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SATURDAY, April 30, 2016 (HealthDay News) -- The number of American kids suffering from asthma and attention deficit hyperactivity disorder (ADHD) is on the increase, with poor children being hit the hardest, researchers report.
Children living in extreme poverty who had asthma and ADHD were nearly twice as likely to have at least one other chronic medical condition. These conditions included developmental delays, autism, depression, anxiety, behavioral or conduct issues, speech and language problems, epilepsy and other seizure disorders, and learning disabilities.
"These findings emphasize the importance of studying poverty and its impact on child health, as well as confirm the need for increased awareness to inform child health policy," said lead researcher Dr. Christian Pulcini, a resident at Children's Hospital of Pittsburgh.
The reasons for the increase in chronic conditions aren't clear, but access to health care and health literacy may be playing a part, he said. Increases in these conditions also were seen among children who rely on public assistance for their health care, Pulcini added.
"I like to think we are doing a better job with access to care and diagnosis, but I don't know of any data that states that definitively," he said.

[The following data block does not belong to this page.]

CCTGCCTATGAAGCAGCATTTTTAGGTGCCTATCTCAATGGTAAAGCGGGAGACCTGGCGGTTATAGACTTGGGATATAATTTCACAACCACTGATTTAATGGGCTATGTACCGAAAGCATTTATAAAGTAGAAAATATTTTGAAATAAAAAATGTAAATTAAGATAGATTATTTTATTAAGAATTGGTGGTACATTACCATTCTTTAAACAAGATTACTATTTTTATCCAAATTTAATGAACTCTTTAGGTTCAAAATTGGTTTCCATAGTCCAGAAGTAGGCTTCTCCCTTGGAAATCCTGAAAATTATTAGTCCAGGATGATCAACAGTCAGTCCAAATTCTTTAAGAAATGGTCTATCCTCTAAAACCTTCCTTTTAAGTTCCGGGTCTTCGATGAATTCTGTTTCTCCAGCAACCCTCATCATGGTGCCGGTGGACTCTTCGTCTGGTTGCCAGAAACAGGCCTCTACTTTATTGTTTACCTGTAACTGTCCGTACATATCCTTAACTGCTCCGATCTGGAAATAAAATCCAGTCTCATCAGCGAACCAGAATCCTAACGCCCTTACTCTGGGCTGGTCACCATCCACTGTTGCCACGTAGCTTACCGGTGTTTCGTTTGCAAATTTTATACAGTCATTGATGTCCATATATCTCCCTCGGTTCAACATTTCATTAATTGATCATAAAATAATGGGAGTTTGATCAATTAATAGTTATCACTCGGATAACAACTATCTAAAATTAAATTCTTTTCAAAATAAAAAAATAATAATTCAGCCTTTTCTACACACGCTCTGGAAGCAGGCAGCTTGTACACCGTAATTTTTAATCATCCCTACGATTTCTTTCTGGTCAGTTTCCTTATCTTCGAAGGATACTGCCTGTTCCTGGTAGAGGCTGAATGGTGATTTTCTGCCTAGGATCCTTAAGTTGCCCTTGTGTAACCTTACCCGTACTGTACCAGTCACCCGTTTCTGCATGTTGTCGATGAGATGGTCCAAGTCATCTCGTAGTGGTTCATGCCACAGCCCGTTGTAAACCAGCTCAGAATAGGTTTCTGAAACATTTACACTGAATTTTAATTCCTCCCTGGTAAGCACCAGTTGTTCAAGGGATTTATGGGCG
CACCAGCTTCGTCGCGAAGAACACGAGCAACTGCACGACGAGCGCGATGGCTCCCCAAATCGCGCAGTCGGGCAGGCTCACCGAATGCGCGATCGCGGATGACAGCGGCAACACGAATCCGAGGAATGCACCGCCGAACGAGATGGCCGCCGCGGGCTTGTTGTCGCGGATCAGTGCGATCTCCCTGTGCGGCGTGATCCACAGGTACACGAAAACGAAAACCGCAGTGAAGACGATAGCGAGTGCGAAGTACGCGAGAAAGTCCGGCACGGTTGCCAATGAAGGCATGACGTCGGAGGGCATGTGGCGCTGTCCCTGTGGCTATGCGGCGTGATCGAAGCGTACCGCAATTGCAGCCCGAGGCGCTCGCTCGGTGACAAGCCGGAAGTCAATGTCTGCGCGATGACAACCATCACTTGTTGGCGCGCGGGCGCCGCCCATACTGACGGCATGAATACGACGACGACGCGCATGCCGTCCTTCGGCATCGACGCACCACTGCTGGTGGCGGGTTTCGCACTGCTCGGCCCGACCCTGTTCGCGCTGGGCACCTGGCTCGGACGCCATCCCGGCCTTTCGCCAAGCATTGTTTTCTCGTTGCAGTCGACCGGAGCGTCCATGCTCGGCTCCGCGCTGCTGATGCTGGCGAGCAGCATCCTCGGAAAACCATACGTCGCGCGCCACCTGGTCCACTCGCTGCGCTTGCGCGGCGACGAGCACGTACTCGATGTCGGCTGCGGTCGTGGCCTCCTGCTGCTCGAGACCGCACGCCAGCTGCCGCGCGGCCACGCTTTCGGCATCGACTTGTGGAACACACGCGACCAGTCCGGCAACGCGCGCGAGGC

"I also think the health literacy of the population is slowly improving, and programs such as Early Intervention and school-based services in individual states are working with parents to ensure they are aware of health concerns such as learning disabilities, speech and language disorders, ADHD, etcetera," Pulcini said.
"This is all speculation, however, as our data only identifies the trends and not any causal factors," he added.
The findings were to be presented Sunday at the Pediatric Academic Societies annual meeting, in Baltimore. Research presented at meetings should be viewed as preliminary because it has not undergone the rigorous process of peer review that most medical journals require.
They found more significant increases in asthma and ADHD cases among children living in poverty, compared with their wealthier counterparts. Poor children with these conditions also were more likely to suffer from two or more additional conditions.
"I would like to think it could all be attributed to better identification and diagnosis, but, at least in my experience, there are still many children of families with limited means who have poor access to regular care who may not have their primary or additional health conditions identified correctly," Pulcini said.
Dr. Jefry Biehler, chairman of pediatrics at Nicklaus Children's Hospital in Miami, said he wasn't surprised by the findings.
"We continue to see that chronic conditions unevenly affect the poor and the underserved more than the those who are not poor and receive more frequent health care," he said.
Expanded Medicaid services under the Affordable Care Act should help by providing better access to care for thousands of children, Biehler added.
"We need to face these issues head on and try to prevent or manage these chronic conditions early on so that outcomes will be much better, both for the individuals and society," he said.
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